The Appellate Division granted plaintiff leave to appeal to this Court (lv granted — AD3d &mdash, 2016 NY Slip Op 96039[U] [1st Dept 2016]), certifying the following question: "Was the order of the Supreme Court, as affirmed by this Court, properly made?"[FN2]


Whether a plaintiff must demonstrate the absence of his or her own comparative negligence to be entitled to partial summary judgment as to a defendant's liability is a question of statutory construction of the CPLR. The usual rules of statutory construction apply to the provisions of the CPLR (seee.g.Chianese v Meier, 98 NY2d 270, 275 [2002]). "In matters of statutory interpretation, our primary consideration is to discern and give effect to the Legislature's intention" (Matter of Albany Law School v New York State Off. of Mental Retardation & Dev. Disabilities, 19 NY3d 106, 120 [2012]). We look "first to the plain language of the statute[ ] as the best evidence of legislative intent" (Matter of Malta Town Ctr. I, Ltd. v Town of Malta Bd. of Assessment Review, 3 NY3d 563, 568 [2004]).

CPLR 3212, which governs summary judgment motions, provides that "[t]he motion shall be granted if . . . the cause of action . . . [is] established sufficiently to warrant the court as a matter of law in directing judgment in favor of any party" (CPLR 3212[b]). The motion for summary judgment must also "show that there is no defense to the cause of action" (id.). Further, subsection [c] of the same section sets forth the procedure for obtaining partial summary judgment and states that "[i]f it appears that the only triable issues of fact arising on a motion for summary judgment relate to the amount or extent of damages . . . the court may, when appropriate for the expeditious disposition of the controversy, order an immediate trial of such issues of fact raised by the motion" (CPLR 3212[c]).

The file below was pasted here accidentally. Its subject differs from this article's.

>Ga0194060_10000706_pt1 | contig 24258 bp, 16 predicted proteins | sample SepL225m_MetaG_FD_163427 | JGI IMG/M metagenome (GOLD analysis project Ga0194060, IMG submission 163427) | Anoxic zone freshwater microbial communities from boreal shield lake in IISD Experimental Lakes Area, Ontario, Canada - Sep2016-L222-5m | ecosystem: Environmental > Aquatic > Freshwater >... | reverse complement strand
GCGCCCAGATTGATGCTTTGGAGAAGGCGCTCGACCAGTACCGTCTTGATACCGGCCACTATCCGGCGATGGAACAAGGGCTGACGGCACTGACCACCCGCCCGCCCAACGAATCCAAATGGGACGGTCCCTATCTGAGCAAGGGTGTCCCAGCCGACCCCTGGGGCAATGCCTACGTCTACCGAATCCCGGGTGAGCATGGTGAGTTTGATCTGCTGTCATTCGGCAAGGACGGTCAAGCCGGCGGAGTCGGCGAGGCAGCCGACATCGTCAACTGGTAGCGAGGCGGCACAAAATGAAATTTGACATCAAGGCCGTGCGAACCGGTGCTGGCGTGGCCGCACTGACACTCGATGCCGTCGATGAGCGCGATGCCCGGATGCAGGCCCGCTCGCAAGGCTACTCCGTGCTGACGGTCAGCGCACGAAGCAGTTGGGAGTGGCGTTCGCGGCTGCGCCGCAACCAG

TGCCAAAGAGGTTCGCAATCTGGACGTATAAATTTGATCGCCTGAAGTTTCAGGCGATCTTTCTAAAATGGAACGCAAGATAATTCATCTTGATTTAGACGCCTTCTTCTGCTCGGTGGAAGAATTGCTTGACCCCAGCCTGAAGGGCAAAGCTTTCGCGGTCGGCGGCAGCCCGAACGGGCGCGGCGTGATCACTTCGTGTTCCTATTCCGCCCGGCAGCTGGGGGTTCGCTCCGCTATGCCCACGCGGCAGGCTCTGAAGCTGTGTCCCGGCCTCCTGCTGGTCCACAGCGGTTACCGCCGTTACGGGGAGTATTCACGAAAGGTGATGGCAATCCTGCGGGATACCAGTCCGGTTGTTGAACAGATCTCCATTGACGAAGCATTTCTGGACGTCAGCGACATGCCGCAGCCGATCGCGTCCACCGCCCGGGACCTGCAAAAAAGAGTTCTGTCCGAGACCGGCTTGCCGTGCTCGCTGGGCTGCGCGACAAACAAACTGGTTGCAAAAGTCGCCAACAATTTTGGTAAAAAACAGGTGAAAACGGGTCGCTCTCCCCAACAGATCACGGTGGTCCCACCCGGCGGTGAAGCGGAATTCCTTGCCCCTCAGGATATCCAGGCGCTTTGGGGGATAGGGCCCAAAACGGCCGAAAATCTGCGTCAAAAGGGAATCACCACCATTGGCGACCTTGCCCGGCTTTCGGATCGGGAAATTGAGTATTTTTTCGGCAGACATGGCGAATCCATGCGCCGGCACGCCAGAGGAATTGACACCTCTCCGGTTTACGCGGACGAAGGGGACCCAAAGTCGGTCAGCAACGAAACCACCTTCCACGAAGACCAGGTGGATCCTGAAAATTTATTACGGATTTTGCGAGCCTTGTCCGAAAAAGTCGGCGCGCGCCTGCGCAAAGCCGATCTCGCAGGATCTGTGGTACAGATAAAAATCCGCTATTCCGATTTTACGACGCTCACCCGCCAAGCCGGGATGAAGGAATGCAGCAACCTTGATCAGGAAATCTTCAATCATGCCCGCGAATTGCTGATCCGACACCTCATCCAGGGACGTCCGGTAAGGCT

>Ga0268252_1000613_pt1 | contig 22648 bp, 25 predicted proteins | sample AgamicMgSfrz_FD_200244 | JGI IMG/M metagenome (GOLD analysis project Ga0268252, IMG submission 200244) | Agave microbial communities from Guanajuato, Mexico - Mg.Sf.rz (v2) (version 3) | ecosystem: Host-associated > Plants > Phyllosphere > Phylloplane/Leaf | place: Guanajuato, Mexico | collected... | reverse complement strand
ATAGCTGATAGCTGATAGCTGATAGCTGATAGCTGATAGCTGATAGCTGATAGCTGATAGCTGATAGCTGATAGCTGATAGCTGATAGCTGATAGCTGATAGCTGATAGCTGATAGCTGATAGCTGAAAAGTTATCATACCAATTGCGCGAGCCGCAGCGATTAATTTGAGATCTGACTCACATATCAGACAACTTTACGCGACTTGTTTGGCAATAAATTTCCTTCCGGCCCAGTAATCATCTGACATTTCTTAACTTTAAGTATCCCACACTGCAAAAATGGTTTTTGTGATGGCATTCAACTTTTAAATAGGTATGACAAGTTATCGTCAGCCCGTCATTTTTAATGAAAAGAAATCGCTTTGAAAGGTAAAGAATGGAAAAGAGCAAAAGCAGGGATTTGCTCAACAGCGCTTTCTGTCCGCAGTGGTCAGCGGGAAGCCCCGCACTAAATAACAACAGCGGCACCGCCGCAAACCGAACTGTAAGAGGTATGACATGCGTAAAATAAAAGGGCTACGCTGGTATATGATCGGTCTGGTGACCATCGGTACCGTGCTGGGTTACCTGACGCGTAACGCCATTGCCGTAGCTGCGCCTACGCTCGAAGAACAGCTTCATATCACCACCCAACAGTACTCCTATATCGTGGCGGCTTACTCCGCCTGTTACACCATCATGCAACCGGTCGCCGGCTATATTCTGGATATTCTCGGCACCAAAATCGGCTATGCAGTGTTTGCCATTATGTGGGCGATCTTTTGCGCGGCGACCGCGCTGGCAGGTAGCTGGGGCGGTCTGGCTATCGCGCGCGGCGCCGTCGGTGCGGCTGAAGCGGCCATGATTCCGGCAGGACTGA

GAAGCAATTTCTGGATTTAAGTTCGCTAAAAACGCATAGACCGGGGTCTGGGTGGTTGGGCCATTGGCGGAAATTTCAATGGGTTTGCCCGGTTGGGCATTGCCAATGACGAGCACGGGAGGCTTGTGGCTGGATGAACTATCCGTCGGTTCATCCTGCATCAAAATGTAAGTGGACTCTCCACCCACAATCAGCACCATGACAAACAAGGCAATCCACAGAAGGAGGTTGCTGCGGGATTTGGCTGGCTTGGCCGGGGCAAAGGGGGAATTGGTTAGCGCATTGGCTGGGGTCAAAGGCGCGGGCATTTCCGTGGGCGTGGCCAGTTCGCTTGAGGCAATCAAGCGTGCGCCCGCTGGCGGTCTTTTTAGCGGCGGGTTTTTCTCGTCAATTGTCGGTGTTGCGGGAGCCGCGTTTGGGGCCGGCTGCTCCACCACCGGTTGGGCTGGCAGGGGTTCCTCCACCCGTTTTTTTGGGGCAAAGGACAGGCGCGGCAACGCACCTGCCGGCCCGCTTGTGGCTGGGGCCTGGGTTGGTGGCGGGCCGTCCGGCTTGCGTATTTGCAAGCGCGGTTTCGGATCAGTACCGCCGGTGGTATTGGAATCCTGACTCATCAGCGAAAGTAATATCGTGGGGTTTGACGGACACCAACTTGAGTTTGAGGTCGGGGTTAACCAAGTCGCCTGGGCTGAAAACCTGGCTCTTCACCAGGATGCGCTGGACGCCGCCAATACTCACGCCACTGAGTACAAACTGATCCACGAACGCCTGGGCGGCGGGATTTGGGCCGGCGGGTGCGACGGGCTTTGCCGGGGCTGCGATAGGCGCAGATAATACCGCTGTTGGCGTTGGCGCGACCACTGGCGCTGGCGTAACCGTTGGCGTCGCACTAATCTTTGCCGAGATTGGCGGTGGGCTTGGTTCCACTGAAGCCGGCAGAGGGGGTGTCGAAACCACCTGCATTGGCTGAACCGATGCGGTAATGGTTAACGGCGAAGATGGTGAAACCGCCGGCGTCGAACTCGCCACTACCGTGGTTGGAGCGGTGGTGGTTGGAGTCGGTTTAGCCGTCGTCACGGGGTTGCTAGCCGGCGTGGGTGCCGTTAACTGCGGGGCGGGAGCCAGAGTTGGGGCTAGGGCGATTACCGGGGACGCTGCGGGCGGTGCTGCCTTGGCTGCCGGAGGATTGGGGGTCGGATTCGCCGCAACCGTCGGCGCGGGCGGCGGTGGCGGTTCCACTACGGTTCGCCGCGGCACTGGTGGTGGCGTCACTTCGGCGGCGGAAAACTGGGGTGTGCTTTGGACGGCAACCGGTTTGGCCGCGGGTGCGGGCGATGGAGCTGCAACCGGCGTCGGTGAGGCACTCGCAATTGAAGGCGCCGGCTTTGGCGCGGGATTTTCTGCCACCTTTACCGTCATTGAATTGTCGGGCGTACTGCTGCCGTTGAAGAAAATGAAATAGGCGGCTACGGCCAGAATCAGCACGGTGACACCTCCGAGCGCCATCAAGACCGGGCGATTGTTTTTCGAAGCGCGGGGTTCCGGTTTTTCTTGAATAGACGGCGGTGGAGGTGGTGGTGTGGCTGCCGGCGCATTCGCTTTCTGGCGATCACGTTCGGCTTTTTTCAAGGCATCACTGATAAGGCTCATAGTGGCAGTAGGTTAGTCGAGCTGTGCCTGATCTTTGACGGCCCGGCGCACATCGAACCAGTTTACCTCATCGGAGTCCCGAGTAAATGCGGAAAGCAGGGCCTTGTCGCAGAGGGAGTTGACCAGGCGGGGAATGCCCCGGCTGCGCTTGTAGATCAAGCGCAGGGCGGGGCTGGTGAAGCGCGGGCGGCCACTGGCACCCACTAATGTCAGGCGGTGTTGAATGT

Article 14-A of the CPLR contains our State's codified comparative negligence principles. CPLR 1411 provides that:

"In any action to recover damages for personal injury, injury to property, or wrongful death, the culpable conduct attributable to the claimant or to the decedent, including contributory negligence or assumption of risk shall not bar recovery, but the amount of damages otherwise recoverable shall be diminished in the proportion which the culpable conduct attributable to the claimant or decedent bears to the culpable conduct which caused the damages."

(CPLR 1411 [emphasis added]). CPLR 1412 further states that "[c]ulpable conduct claimed in diminution of damages, in accordance with [CPLR 1411], shall be an affirmative defense to be pleaded and proved by the party asserting the defense."

Placing the burden on the plaintiff to show an absence of comparative fault is inconsistent with the plain language of CPLR 1412. In 1975, New York adopted a system of pure comparative negligence, and, in so doing, directed courts to consider a plaintiff's comparative fault only when considering the amount of damages a defendant owes to plaintiff. The approach urged by defendant is therefore at odds with the plain language of CPLR 1412, because it flips the burden, requiring the plaintiff, instead of the defendant, to prove an absence of comparative fault in order to make out a prima facie case on the issue of defendant's liability.[FN3]